Interviewed By Emmanuel Daniel
Bernhard Kauer, founder and CEO of Puzzle2Pay, talked about the challenges faced by companies that want to enter the micropayments sector, the use of technology to achieve scalability and profitability, and the payments culture in Germany.
Puzzle2Pay, a payments platform set up in 2019 to fill the payment gaps in cash, banks and blockchains, aims to solve the dilemma of privacy, digitalisation, and universality.
Comparing Germany’s payments system with those of its European peers, Kauer noted that the payments sector had been marred by failure, and cash and debit card payments continue to dominate. He said, “We wanted to solve the new digital payment systems without throwing away all the benefits of the older systems. That’s one of the mistakes the other players were making, by saying that we do it digitally and if you have some problems, say you want privacy, then just forget it. It’s just more convenient. And this simply doesn’t work for the people”.
The following key points were discussed:
The following is the edited transcript of the full interview:
Emmanuel Daniel (ED): Today I’m going to be speaking with Bernhard Kauer, who’s joining us from Germany. I’m really excited to speak to you today because you are a pioneer and entrepreneur in the payment space. You are learning many things about what makes payments successful. I’m speaking to you from here in China where payments on the platform seems to be a done deal. In 2010, the social media platforms, WeChat and AliPay, pioneered payments as part of the overall platform infrastructure. Today you do not carry a wallet at all in China. Cash is exactly what becomes a problem when you present cash to a merchant, they don’t know what to do with it, because it means inventory immediately.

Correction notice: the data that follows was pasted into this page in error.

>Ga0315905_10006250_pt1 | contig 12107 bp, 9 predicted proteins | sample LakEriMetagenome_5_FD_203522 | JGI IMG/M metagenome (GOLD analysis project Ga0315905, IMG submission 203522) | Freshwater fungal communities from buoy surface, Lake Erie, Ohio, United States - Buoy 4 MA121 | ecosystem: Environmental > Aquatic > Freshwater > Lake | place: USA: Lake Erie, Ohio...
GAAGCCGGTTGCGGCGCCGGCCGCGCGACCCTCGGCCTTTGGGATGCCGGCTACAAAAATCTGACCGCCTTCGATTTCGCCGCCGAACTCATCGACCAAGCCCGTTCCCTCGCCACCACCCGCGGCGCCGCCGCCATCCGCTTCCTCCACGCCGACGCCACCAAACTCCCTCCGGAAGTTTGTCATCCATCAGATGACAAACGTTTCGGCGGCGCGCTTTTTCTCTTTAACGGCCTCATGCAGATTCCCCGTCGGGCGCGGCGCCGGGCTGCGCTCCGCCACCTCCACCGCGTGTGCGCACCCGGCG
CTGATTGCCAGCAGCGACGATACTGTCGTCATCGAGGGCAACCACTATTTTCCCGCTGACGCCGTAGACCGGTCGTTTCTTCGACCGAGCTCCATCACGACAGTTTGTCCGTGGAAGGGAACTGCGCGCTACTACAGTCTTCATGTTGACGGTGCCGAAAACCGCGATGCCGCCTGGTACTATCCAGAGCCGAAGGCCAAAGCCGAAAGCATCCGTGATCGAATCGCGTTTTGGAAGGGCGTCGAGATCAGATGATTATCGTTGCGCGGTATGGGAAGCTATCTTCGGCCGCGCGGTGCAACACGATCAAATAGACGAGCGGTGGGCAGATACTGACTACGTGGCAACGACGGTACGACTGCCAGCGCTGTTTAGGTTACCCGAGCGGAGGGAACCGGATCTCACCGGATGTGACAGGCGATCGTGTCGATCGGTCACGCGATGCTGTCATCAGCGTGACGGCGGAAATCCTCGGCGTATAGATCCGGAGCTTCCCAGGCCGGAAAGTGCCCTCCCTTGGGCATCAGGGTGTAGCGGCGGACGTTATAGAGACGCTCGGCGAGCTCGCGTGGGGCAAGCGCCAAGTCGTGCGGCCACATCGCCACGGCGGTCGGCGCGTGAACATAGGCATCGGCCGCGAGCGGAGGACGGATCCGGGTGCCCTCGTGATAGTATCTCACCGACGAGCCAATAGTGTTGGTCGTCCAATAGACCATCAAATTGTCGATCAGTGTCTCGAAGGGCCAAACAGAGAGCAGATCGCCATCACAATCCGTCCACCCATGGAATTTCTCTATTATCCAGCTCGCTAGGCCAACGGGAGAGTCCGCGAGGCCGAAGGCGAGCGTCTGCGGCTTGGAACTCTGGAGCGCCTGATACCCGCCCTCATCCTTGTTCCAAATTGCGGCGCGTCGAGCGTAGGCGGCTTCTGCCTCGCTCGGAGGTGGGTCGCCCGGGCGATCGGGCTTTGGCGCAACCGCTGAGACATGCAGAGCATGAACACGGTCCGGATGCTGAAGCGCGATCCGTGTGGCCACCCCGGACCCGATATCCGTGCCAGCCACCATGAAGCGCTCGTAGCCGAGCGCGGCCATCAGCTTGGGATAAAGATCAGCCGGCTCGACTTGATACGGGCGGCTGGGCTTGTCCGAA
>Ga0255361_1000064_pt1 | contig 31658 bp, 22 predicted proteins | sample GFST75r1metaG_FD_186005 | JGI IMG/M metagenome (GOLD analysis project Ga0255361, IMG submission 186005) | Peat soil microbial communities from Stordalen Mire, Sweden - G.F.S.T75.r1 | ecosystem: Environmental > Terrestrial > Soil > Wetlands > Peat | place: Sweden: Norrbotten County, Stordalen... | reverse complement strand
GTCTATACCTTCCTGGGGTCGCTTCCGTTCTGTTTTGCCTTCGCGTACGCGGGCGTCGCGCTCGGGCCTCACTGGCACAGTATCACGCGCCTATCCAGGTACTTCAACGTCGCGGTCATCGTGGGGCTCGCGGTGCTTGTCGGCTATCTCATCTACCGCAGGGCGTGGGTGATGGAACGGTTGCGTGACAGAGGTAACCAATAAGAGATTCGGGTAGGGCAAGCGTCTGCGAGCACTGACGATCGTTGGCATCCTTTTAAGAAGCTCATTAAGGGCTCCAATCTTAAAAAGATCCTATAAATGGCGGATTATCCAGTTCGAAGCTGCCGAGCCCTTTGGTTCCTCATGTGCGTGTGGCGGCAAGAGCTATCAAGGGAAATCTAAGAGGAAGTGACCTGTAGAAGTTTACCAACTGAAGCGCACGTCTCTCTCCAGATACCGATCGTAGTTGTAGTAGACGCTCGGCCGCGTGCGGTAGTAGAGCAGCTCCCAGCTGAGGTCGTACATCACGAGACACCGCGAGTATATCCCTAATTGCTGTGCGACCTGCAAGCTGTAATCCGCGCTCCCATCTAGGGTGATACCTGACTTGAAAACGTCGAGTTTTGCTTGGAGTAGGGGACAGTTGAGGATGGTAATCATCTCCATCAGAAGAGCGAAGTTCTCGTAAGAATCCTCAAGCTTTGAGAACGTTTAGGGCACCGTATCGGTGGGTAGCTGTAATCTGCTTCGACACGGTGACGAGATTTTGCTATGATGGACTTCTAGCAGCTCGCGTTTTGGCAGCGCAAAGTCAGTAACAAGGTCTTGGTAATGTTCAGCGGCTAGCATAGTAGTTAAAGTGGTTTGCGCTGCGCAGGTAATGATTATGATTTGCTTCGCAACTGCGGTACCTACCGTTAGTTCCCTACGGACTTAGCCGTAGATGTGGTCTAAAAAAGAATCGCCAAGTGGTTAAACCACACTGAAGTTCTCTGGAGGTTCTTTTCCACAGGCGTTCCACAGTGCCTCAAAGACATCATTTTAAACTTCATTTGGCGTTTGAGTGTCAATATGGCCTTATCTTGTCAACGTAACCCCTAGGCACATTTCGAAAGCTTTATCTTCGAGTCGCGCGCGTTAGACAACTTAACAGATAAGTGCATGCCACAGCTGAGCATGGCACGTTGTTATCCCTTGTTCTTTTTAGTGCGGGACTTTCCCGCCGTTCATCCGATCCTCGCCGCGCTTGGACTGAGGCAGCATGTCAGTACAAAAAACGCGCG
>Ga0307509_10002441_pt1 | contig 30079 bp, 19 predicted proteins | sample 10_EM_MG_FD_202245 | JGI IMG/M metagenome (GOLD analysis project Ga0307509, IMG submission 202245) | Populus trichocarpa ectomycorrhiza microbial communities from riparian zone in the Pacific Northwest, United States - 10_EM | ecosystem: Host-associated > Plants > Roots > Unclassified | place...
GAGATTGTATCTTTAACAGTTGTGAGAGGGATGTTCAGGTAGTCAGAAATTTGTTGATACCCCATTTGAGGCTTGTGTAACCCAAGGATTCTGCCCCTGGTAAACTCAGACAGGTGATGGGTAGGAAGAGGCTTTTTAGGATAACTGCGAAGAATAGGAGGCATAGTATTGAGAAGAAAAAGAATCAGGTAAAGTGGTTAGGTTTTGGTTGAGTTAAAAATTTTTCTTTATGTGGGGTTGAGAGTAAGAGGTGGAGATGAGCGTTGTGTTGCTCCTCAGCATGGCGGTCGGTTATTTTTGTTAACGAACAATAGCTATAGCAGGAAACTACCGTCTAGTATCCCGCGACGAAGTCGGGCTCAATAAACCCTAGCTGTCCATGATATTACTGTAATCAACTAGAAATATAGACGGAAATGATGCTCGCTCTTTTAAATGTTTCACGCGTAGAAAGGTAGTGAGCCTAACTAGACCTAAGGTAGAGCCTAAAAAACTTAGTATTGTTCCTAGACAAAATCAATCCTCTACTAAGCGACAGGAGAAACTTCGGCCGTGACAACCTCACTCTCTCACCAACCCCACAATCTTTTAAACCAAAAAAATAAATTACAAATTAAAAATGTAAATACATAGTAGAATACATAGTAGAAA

I’m very happy to meet somebody whose dream is to make this cashless future possible in Europe, in Germany. I’ve got a number of very important questions to test with you, in terms of what constitutes payments today in your view as a professional. You’re a technology person. And what do you see in terms of what it takes to succeed in retail payments today. And also in Germany, you already have some forms of digital payments for retail, giropay, Sofort, Bancontact – is in Belgium – and the Dutch have something called iDEAL, and so on. And then comes your business, which is Puzzle2Pay. Set for us the agenda for Europe and set for us the problem that you are out to solve in European payments.
Bernhard Kauer (BK): In Germany, lots of payments are still happening with cash, and there’s several reasons for that. One reason is privacy. People really like to have their anonymity when they pay. There are other reasons like high cost for card payments, and so on. Approximately half of the payments happen in cash. Then you have card payments and most of the cards are debit cards and they are given by the normal banks. You have 120 million debit cards that are given out by the banks. There is a German card scheme called girocard, which does 70% or 80% of the volume they are doing in Germany. You can pretty much pay with your bank card, and that’s it. And then we have some smaller Visa, MasterCard and other credit cards from the US, which were mostly used in the internet space. Then you have something like an internet PayPal as the largest payment provider there. Those are the big things you have.
Solving digital payment systems without throwing away benefits of older systems